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Jefferson’s Bible and the Tears of Christ

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March 31, 2012 Tags: Science & Worldviews, Worship & Arts
Jefferson’s Bible and the Tears of Christ
Source Bible for Thomas Jefferson Bible, around 1820. Photo courtesy of the National Museum of American History

Today's entry was written by Makoto Fujimura. Please note the views expressed here are those of the author, not necessarily of BioLogos. You can read more about what we believe here.

At a New York University bookstore recently, I came across a facsimile of "Thomas Jefferson's Bible." Jefferson famously cut out parts of the Bible he could not embrace (mostly the miraculous accounts) and collaged them back together. In the introduction I read the fascinating account of how this "Bible" came to be, including the account of Jefferson's conversation with Dr. Joseph Priestley who challenged Jefferson to write out his own convictions about the "Christian System."

My curiosity immediately led me to see what he had cut out. All of the miracles and the Resurrection passages were gone, and the Gospels were rearranged in a linear fashion, edited and pasted together as a single narrative. Then I looked particularly to see what Jefferson did with John 11.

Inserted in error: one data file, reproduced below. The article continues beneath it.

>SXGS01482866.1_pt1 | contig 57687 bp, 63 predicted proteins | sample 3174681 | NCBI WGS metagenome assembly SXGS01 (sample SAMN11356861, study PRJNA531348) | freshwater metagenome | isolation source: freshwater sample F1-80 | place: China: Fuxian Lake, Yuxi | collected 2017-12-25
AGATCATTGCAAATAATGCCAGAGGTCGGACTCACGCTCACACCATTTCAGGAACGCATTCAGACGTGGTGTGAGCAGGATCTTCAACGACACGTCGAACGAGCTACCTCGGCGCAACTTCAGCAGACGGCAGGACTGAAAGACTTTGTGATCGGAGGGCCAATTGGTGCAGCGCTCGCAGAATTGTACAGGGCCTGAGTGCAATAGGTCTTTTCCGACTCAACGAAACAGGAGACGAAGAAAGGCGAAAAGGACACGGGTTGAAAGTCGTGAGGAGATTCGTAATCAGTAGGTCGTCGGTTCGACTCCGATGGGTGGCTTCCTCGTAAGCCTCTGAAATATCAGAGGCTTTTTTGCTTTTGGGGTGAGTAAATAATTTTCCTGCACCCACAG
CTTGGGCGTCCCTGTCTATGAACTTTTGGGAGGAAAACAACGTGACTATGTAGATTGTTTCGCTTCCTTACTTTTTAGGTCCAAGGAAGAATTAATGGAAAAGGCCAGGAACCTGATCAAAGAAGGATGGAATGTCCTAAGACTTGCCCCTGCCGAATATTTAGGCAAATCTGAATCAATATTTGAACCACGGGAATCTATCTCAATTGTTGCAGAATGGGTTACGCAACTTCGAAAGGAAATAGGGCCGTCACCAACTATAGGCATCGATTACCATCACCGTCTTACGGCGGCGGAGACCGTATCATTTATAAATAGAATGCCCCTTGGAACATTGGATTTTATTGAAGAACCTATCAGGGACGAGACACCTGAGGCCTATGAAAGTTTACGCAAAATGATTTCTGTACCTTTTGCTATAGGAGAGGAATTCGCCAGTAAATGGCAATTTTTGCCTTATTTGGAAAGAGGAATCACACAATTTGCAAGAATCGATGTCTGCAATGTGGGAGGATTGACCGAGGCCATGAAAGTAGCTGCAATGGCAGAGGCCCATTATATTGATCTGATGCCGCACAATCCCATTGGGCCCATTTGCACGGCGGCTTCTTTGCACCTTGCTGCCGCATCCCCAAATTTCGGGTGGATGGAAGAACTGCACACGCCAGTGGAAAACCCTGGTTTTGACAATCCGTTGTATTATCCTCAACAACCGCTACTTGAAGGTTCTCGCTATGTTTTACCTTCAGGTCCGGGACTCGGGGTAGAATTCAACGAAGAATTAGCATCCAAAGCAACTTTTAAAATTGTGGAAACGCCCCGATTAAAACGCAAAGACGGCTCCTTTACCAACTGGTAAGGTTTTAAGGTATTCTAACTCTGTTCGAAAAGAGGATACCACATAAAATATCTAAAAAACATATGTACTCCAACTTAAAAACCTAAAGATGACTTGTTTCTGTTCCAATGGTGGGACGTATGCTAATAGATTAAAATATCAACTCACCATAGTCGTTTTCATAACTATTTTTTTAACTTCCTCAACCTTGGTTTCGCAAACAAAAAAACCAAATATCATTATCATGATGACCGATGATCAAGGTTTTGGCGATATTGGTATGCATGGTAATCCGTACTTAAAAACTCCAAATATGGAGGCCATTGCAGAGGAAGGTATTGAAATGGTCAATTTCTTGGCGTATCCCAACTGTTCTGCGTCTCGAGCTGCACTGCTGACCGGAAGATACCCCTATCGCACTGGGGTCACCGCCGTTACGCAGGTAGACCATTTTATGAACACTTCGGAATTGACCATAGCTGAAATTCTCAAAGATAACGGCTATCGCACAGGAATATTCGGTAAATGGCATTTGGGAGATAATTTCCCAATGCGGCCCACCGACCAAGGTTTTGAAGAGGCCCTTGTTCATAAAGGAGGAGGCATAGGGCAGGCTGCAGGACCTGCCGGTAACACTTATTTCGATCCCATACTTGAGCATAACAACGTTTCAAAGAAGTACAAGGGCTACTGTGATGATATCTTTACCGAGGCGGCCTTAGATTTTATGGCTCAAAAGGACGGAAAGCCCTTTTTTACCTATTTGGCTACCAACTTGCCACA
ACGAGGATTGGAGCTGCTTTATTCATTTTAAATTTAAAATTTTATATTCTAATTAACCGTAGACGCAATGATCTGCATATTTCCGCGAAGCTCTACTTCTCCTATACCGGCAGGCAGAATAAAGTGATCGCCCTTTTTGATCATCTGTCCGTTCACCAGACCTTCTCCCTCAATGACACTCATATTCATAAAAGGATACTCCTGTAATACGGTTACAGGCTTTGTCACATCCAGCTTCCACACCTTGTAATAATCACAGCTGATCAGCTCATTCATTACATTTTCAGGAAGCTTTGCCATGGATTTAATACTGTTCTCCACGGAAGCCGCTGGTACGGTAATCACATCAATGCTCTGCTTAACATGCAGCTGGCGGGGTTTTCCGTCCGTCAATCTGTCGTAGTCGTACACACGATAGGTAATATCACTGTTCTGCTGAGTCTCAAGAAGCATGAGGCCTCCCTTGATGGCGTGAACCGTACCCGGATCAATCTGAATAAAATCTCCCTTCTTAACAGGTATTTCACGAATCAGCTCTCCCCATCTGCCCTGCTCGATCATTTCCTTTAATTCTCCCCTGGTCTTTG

Why John 11? For the past several seasons of Lent, I have been meditating upon this account of three siblings: Martha, Mary and Lazarus of Bethany. In particular, John 11:35 has become a central passage for me to consider in self-reflection, because an artist learns very early that creativity demands boundaries and limits to thrive. When I began on my recent journey to illuminate the Four Holy Gospels for Crossway publishing's celebration of the 400th anniversary of the King James Bible, I needed to find a thematic boundary. I was so overwhelmed with the grand scale of the project that I chose this shortest passage in the Bible—“Jesus Wept”—and that decision has led to many discoveries along the way.

"Jesus Wept" is, to me, the most profound passage in the Bible. After I gave a recent lecture on this verse at Duke University, Richard Hays commented on my reflections: "The Incarnate Word of God stood wordless at Bethany." Indeed, Jesus' tears make no logical sense, as he came to Bethany with the specific mission to raise Lazarus from the grave. He told the disciples his mission (and why he intentionally delayed his arrival, knowing that Lazarus lay dying) and revealed to Martha that he was and is the "Resurrection and the Life." So why did he, upon seeing the tears of Mary, waste his time weeping, when he could have shown his power as the Son of God by wiping away every tear, telling people like her, "Ye of little faith, believe in me!"?